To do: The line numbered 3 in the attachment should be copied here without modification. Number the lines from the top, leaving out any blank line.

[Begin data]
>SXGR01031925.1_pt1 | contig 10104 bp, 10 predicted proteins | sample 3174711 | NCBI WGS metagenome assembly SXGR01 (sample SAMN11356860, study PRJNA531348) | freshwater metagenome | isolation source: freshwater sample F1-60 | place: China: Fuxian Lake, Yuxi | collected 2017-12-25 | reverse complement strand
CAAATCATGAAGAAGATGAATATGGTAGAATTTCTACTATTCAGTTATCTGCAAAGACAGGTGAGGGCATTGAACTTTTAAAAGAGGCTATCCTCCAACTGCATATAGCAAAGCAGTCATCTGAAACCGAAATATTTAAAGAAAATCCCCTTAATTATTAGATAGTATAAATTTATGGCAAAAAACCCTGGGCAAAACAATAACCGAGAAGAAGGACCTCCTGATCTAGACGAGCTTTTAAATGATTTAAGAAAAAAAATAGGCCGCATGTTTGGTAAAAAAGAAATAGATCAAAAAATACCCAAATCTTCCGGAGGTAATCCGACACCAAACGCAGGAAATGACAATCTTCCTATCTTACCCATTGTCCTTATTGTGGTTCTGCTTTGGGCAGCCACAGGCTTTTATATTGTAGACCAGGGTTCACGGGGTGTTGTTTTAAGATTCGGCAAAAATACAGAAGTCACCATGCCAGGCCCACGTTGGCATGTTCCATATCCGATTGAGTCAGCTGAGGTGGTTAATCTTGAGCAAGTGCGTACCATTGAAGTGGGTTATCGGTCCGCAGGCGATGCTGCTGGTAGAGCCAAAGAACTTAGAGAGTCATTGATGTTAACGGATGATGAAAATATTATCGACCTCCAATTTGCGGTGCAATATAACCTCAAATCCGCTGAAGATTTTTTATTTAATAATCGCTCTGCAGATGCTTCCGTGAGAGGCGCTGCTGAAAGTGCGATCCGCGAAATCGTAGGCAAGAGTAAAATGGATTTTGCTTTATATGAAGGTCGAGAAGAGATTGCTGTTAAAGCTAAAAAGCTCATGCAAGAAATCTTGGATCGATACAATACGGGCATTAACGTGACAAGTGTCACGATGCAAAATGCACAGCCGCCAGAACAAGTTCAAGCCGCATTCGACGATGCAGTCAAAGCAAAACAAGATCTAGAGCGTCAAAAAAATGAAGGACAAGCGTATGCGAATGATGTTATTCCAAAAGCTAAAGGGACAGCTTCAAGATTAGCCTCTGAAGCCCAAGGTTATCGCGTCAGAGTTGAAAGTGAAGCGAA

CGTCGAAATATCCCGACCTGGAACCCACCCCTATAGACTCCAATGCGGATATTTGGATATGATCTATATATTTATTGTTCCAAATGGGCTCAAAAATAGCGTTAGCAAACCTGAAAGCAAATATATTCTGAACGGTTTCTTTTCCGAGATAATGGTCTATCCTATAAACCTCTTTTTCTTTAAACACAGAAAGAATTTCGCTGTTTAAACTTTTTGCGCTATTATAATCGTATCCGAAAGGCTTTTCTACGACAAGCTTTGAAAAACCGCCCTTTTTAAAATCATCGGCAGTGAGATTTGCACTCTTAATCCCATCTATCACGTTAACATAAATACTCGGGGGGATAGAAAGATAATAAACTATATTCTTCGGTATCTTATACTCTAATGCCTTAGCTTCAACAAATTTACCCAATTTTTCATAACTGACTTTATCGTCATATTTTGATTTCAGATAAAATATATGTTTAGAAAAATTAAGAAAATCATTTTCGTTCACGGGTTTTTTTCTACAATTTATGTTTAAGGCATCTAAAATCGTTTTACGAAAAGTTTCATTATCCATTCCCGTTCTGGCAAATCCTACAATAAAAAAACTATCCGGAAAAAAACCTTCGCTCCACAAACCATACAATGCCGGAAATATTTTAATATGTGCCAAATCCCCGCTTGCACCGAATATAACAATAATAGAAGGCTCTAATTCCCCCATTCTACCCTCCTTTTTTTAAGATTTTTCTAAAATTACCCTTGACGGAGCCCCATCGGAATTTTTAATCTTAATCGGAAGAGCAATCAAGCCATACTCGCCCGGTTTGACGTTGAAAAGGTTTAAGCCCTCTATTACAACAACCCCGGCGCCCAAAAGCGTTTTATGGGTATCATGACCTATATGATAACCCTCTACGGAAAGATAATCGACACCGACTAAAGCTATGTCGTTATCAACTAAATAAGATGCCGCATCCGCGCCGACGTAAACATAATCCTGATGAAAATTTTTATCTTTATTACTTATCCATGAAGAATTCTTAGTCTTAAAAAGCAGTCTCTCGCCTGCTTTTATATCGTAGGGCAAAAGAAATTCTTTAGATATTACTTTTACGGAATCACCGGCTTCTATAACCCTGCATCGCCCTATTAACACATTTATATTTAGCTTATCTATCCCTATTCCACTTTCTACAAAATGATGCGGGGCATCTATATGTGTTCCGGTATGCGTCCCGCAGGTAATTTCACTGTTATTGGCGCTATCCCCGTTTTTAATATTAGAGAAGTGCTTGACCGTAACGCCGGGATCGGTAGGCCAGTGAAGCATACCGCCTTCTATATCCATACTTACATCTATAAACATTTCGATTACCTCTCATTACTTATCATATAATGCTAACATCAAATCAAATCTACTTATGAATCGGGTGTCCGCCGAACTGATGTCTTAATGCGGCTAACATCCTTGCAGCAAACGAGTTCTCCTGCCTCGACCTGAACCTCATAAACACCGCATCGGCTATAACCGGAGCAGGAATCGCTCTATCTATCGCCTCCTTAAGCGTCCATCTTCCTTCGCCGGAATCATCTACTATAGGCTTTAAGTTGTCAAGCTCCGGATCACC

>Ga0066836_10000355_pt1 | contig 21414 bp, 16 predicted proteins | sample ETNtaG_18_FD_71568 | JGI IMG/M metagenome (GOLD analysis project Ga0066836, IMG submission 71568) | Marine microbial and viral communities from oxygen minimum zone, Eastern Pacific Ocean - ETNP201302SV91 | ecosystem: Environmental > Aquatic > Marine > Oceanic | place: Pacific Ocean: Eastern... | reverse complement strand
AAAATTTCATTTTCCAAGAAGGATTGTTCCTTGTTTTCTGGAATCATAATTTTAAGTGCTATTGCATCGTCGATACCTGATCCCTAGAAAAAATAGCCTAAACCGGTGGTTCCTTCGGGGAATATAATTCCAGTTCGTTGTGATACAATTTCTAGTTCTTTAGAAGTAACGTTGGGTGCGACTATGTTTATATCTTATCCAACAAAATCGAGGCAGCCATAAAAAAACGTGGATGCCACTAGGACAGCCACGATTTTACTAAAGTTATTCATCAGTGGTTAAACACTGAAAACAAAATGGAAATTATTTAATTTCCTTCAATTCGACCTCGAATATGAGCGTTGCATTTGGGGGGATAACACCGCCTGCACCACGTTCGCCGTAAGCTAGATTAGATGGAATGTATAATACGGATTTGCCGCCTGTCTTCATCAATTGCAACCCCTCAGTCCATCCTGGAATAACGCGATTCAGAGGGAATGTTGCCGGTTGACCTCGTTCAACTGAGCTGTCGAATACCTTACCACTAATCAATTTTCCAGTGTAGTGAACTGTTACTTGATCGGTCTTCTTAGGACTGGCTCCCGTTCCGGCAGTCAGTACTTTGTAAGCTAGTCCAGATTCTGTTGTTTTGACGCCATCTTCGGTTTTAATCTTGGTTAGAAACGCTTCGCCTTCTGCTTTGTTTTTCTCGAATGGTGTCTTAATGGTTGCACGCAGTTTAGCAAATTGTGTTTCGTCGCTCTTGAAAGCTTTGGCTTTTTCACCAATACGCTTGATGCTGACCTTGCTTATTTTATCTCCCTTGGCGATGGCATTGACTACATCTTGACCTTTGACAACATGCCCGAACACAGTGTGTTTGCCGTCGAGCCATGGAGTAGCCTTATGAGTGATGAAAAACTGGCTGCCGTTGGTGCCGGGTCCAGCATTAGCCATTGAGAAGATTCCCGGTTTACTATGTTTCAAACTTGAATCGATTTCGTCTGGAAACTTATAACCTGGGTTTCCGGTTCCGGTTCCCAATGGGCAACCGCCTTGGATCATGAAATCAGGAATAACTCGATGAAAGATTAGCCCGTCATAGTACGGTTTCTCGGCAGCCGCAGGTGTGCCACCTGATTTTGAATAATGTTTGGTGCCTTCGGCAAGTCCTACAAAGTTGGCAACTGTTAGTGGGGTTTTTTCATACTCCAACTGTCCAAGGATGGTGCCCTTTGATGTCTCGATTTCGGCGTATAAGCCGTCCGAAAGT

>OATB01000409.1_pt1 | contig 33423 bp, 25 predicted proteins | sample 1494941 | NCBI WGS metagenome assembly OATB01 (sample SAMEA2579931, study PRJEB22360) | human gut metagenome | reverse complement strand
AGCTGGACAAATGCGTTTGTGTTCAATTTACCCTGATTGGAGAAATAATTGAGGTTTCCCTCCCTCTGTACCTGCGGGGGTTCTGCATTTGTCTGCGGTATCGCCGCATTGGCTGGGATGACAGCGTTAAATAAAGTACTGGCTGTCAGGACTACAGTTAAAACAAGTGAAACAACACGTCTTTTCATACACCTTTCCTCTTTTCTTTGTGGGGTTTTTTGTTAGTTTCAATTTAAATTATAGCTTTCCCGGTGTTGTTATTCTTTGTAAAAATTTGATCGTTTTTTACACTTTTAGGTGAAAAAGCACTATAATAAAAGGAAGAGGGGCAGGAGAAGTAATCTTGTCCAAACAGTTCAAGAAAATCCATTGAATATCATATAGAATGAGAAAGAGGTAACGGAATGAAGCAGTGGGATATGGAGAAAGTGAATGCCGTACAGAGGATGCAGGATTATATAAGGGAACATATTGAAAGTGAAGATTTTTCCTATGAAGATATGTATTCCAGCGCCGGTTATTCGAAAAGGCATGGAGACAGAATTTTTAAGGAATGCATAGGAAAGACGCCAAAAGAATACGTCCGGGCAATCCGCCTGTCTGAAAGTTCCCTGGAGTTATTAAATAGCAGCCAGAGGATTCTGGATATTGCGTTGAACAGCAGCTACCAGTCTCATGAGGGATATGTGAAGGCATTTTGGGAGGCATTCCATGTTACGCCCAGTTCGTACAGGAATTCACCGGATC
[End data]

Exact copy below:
CGTCGAAATATCCCGACCTGGAACCCACCCCTATAGACTCCAATGCGGATATTTGGATATGATCTATATATTTATTGTTCCAAATGGGCTCAAAAATAGCGTTAGCAAACCTGAAAGCAAATATATTCTGAACGGTTTCTTTTCCGAGATAATGGTCTATCCTATAAACCTCTTTTTCTTTAAACACAGAAAGAATTTCGCTGTTTAAACTTTTTGCGCTATTATAATCGTATCCGAAAGGCTTTTCTACGACAAGCTTTGAAAAACCGCCCTTTTTAAAATCATCGGCAGTGAGATTTGCACTCTTAATCCCATCTATCACGTTAACATAAATACTCGGGGGGATAGAAAGATAATAAACTATATTCTTCGGTATCTTATACTCTAATGCCTTAGCTTCAACAAATTTACCCAATTTTTCATAACTGACTTTATCGTCATATTTTGATTTCAGATAAAATATATGTTTAGAAAAATTAAGAAAATCATTTTCGTTCACGGGTTTTTTTCTACAATTTATGTTTAAGGCATCTAAAATCGTTTTACGAAAAGTTTCATTATCCATTCCCGTTCTGGCAAATCCTACAATAAAAAAACTATCCGGAAAAAAACCTTCGCTCCACAAACCATACAATGCCGGAAATATTTTAATATGTGCCAAATCCCCGCTTGCACCGAATATAACAATAATAGAAGGCTCTAATTCCCCCATTCTACCCTCCTTTTTTTAAGATTTTTCTAAAATTACCCTTGACGGAGCCCCATCGGAATTTTTAATCTTAATCGGAAGAGCAATCAAGCCATACTCGCCCGGTTTGACGTTGAAAAGGTTTAAGCCCTCTATTACAACAACCCCGGCGCCCAAAAGCGTTTTATGGGTATCATGACCTATATGATAACCCTCTACGGAAAGATAATCGACACCGACTAAAGCTATGTCGTTATCAACTAAATAAGATGCCGCATCCGCGCCGACGTAAACATAATCCTGATGAAAATTTTTATCTTTATTACTTATCCATGAAGAATTCTTAGTCTTAAAAAGCAGTCTCTCGCCTGCTTTTATATCGTAGGGCAAAAGAAATTCTTTAGATATTACTTTTACGGAATCACCGGCTTCTATAACCCTGCATCGCCCTATTAACACATTTATATTTAGCTTATCTATCCCTATTCCACTTTCTACAAAATGATGCGGGGCATCTATATGTGTTCCGGTATGCGTCCCGCAGGTAATTTCACTGTTATTGGCGCTATCCCCGTTTTTAATATTAGAGAAGTGCTTGACCGTAACGCCGGGATCGGTAGGCCAGTGAAGCATACCGCCTTCTATATCCATACTTACATCTATAAACATTTCGATTACCTCTCATTACTTATCATATAATGCTAACATCAAATCAAATCTACTTATGAATCGGGTGTCCGCCGAACTGATGTCTTAATGCGGCTAACATCCTTGCAGCAAACGAGTTCTCCTGCCTCGACCTGAACCTCATAAACACCGCATCGGCTATAACCGGAGCAGGAATCGCTCTATCTATCGCCTCCTTAAGCGTCCATCTTCCTTCGCCGGAATCATCTACTATAGGCTTTAAGTTGTCAAGCTCCGGATCACC